A Year in Review

The Year Ahead: The Lubavitcher Rebbe, 20 Years After

12/31/2013

Two decades ago, June 12, 1994, after years of messianic crescendo, controversy and genial outreach, the Lubavitcher rebbe, Menachem Mendel Schneerson, breathed his last. Like Joe Hill or Elijah, the rebbe became one of those characters that some say never really died, either literally or figuratively. The debate within Chabad over his messianism has become somewhat muted with the years, as the passage of time does its dulling. But one thing is beyond dispute: The rebbe is having one heck of an afterlife.

The late Lubavitcher Rebbe, Menachem Mendel Schneerson.

The Year Ahead: Who’ll Have De Blasio’s Ear?

12/31/2013

Heading into the home stretch of 2013, the administration of Mayor-elect Bill de Blasio is just taking shape. It remains to be seen who, if anyone, will be appointed City Hall’s liaison to the Jewish community. More than half of Jewish voters supported the lanky liberal, Massachusetts-born former public advocate and city councilman in his landslide win. But like most other registered voters in New York City, a large share stayed home in the low-turnout election. And 44 percent went with his opponent.

Mayor-elect Bill de Blasio with incoming NYPD chief William Bratton. Getty Images

Part-Time Judaism

In the wake of Pew, the case against raising children in two faiths.

12/31/2013

As we look back on 2013, perhaps one article more than others jumps off the printed page. It is emblematic of where we are, particularly in light of the Pew Research Center study on American Jews. Susan Katz Miller wrote a controversial op-ed in The New York Times called “Being ‘Partly Jewish.’” She wrote about being part of a “growing movement” among parents to raise interfaith children with two religions. What these parents do is not news. But what is not insignificant in this piece is that intermarriage is called a movement. It is not a movement. It is a decision. Judaism has enough movements. What it lacks right now are passionate causes. And this is not one.

Erica Brown

The Year Inclusiveness Prevailed

Forget the Pew naysayers: A new, big-tent kind of Jewish community is being forged.

12/31/2013

The year gone by was a very good one for the Jewish people — and an even better one for the Jewish Message.

Joshua Hammerman

Biggest Sigh Of Relief Story: Weiner, Spitzer And Jewish Pride

12/31/2013

For centuries, Jews took pride in scholars and the saintly. When allowed to be financiers, we took pride in the Rothschilds and Montifiores, who supported Jewish causes. But pride in the 20th century underwent runaway inflation, with a cheapening of the currency.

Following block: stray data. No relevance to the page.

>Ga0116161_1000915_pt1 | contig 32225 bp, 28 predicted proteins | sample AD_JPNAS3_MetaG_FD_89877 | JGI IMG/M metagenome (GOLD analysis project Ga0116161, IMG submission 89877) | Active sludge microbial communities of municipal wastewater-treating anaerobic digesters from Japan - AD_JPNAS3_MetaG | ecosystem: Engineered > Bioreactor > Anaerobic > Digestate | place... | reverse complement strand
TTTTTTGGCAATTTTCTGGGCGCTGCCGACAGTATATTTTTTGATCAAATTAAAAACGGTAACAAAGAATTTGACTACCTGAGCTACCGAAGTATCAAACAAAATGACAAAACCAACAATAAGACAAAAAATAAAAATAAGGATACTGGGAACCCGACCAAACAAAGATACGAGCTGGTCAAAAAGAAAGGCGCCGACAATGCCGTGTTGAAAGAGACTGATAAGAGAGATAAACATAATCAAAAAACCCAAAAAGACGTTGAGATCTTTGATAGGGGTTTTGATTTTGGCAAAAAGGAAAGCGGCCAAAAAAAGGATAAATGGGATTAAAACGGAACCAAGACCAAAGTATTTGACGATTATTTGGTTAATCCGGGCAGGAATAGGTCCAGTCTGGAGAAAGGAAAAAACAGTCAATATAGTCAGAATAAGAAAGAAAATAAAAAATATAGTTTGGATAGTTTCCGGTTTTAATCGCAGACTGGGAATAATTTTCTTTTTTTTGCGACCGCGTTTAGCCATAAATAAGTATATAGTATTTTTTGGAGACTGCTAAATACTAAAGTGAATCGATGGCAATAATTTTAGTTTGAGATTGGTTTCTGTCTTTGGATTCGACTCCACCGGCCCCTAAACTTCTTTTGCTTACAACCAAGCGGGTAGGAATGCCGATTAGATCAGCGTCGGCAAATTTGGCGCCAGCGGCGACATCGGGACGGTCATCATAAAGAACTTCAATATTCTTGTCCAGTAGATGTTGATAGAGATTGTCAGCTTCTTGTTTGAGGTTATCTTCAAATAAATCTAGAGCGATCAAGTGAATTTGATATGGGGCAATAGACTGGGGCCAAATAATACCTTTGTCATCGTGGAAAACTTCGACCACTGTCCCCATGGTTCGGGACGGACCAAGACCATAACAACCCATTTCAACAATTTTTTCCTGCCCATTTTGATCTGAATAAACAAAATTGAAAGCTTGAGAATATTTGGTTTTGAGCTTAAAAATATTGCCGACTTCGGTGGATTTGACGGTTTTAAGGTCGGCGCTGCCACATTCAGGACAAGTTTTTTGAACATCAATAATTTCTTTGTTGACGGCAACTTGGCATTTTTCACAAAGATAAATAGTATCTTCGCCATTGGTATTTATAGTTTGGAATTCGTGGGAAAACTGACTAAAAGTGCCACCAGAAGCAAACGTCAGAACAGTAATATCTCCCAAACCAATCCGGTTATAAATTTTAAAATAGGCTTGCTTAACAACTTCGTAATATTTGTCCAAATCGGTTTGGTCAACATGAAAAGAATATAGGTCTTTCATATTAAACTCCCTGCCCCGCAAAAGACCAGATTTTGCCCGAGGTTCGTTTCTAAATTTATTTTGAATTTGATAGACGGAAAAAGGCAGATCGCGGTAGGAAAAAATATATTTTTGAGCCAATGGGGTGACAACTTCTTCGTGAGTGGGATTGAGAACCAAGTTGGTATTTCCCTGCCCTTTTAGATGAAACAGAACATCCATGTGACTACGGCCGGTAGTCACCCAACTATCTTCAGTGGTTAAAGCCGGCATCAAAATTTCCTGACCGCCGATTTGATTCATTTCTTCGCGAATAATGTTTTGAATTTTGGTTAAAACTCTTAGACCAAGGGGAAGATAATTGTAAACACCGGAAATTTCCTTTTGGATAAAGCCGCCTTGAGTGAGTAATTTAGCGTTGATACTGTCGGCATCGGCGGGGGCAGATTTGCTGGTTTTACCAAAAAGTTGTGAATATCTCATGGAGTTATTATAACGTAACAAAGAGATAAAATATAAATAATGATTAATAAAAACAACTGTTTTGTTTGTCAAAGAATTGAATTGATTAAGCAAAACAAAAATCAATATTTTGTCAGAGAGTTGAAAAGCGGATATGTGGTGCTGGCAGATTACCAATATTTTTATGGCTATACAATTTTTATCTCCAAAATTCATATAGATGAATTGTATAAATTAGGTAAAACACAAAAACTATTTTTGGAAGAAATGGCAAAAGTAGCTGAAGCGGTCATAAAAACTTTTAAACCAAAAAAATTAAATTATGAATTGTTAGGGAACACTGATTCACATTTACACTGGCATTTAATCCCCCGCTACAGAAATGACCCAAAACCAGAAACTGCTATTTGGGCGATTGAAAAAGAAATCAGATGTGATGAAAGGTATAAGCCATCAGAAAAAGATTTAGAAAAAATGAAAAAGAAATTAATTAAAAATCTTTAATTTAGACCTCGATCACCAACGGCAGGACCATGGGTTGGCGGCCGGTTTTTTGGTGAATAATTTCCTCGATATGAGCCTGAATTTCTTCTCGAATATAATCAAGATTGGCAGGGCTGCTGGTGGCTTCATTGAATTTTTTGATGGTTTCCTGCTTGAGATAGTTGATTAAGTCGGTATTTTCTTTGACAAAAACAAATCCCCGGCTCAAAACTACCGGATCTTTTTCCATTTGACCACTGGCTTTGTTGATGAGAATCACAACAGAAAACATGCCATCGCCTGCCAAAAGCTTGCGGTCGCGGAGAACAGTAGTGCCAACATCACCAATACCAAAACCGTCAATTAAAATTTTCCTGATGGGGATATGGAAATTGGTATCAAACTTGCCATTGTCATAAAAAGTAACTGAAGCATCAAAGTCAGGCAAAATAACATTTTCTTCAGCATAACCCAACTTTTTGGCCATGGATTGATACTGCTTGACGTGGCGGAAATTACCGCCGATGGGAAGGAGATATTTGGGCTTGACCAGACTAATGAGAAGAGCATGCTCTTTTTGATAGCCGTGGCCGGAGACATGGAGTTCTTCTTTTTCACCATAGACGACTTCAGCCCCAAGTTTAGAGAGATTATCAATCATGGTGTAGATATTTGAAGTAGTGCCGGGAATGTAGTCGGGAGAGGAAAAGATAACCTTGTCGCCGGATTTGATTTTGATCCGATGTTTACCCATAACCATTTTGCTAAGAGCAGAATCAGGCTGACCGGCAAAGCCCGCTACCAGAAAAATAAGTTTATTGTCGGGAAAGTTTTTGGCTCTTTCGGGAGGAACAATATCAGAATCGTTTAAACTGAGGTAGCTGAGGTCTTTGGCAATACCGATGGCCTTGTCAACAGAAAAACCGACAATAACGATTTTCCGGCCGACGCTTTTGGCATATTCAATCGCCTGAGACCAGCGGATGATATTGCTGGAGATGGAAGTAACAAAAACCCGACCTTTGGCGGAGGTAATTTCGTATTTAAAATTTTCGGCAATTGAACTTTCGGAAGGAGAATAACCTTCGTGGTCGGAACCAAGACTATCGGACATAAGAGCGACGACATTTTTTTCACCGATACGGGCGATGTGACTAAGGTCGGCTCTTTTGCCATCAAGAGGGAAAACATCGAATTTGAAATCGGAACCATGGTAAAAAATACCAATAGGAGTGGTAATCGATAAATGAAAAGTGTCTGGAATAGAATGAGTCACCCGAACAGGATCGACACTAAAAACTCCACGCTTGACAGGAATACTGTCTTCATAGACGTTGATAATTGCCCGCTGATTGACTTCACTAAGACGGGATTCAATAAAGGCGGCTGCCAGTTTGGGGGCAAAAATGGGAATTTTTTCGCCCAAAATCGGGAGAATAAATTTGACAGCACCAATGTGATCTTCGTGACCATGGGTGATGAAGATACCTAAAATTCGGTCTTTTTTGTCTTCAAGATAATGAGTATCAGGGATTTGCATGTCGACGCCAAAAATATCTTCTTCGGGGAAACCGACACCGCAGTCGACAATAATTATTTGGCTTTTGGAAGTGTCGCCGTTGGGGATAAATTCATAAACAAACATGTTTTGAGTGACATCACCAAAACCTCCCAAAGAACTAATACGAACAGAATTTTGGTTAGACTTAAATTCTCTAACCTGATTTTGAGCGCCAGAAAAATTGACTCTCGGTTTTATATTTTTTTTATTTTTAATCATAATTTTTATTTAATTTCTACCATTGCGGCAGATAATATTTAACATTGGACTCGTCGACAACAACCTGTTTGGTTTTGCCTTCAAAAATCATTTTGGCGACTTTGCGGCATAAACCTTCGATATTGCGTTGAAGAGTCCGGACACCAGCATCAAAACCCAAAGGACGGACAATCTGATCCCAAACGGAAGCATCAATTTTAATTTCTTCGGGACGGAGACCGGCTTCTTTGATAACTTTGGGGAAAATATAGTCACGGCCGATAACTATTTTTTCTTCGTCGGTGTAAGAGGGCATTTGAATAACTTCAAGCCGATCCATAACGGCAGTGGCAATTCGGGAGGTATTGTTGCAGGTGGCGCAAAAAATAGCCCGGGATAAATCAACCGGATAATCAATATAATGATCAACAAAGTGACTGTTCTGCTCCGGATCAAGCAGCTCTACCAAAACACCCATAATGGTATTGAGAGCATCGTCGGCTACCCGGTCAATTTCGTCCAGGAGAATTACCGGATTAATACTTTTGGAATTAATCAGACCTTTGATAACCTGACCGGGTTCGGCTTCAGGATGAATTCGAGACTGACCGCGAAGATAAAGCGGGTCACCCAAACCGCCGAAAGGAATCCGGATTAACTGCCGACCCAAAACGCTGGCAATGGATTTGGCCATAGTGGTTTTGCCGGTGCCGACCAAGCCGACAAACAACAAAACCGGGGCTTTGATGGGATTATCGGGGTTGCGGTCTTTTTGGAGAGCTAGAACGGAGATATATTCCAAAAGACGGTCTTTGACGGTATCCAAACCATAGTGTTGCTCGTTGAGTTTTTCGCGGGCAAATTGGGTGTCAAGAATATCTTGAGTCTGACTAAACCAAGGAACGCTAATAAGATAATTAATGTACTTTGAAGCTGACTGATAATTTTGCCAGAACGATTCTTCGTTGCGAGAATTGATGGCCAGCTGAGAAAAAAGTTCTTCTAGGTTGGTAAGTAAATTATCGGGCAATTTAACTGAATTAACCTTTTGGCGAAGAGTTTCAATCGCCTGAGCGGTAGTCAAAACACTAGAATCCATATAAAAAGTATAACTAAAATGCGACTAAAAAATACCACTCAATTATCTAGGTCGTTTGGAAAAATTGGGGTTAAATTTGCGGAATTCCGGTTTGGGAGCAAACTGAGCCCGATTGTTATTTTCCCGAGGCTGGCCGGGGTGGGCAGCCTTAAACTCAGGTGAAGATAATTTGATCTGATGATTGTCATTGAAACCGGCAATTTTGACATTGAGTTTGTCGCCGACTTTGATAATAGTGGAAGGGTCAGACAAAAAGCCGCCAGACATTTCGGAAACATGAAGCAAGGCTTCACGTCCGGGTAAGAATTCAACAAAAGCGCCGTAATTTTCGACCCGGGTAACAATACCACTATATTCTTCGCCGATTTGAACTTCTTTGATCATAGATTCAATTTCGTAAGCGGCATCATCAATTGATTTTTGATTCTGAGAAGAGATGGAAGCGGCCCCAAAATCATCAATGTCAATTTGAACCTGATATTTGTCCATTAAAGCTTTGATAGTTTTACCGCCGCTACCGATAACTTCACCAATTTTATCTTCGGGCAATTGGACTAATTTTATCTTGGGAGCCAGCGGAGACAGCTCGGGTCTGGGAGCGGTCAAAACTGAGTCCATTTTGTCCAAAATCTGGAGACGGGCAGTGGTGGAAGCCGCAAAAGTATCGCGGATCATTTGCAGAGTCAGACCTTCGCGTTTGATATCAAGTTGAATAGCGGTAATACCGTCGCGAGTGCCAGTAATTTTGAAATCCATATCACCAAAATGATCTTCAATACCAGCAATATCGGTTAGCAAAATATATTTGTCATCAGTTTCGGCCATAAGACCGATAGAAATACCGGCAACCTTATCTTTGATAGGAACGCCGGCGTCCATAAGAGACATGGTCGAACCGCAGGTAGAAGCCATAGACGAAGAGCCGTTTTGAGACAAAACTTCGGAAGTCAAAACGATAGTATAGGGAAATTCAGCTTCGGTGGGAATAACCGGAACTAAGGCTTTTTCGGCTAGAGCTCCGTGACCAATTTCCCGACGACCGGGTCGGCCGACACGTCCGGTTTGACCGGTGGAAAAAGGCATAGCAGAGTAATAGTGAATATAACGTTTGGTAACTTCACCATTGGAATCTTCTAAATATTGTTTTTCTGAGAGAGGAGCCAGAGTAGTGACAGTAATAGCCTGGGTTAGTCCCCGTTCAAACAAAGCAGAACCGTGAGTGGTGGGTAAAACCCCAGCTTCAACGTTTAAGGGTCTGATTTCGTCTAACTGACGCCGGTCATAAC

New York magazine's Weiner-Spitzer composite was a monstrous, but somehow fitting, image for their candidacies.

Cultural Story of the Year: Zuckerman Silenced

12/31/2013

It came as a shock to fans and critics alike when Philip Roth, at the age of 80, announced he would henceforth cease and desist from the writing of fiction. After all, how could a writer who, for more than 50 years, had devoted his life to producing page after page of novels and stories that have never ceased to astonish — no one could break taboos and raise a ruckus like Roth; few could match his engagement with the Jewish experience in America or his dark wisdom in grappling with prejudice — wake up one morning and unplug the writing function from his computer as well as from his brain? 

Roth calls it quits at 80. Photo courtesy Reuters

Israel-Diaspora Story of the Year: Whose Western Wall Is It?

12/31/2013

In the U.S., 2013 was the year of Women of the Wall — and the organization’s 25th anniversary, to boot. The group advocates for the right of women to pray collectively and audibly at the Western Wall, one of Judaism’s holiest sites. Founded in 1988, WOW’s main tactic for two decades has been civil disobedience: the gathering of its members to celebrate each new month by holding a liturgically traditional service at the Wall. Over the years, the women have been negotiated with, reviled and harassed, most often by members of Israel’s ultra-Orthodox minority, which finds their presence offensive.

Runner-up Story of the Year: The Ties That Strain

12/31/2013

You could feel the fabric fraying from Jerusalem to Pennsylvania Avenue. Thanks to the prospect of a nuclear Iran, the ties between the U.S. and Israel were under more strain in 2013 year than in any year in recent memory. As the Obama administration pursued negotiations with Iran in an attempt to defuse the Islamic republic’s nuclear intentions, Bibi Netanyahu cried foul — long and loud. A nuclear Iran is an “existential” threat to Israel, he said, and a dangerous prospect as well to moderate Arab states like Saudi Arabia. He blasted the interim deal hammered out in Geneva as “a historic mistake.” And he put American Jews squarely in the middle of the fight at the General Assembly of the Jewish Federations of North America, where he urged participants to lobby against their own country’s diplomatic position.

President Obama, Prime Minister Benjamin Netanyahu and Iranian President Hassan Rouhani. Getty Images

Story of the Year: Pew Study Rocks Community

12/31/2013

“The centre cannot hold,” Yeats wrote ominously in “The Second Coming,” in the wake of the First World War. That sentiment, applied to the fast-morphing demographics of the Jewish community, may be the chief metaphor of 2013. It’s certainly the takeaway from the Pew Research Center’s endlessly-talked-about survey of American Jewry, released in October.

Pew Study found that 22 percent of Jews now say they have no religion. Image courtesy Pew Research Center

The year in review 2013

Biggest Stories of 2013; Stories to Watch in 2014; The Year Inclusiveness Prevailed by Rabbi Joshua Hammerman; Pew and Part-time Judaism by Erica Brown

12/31/2013
A Year In Review 2014
Syndicate content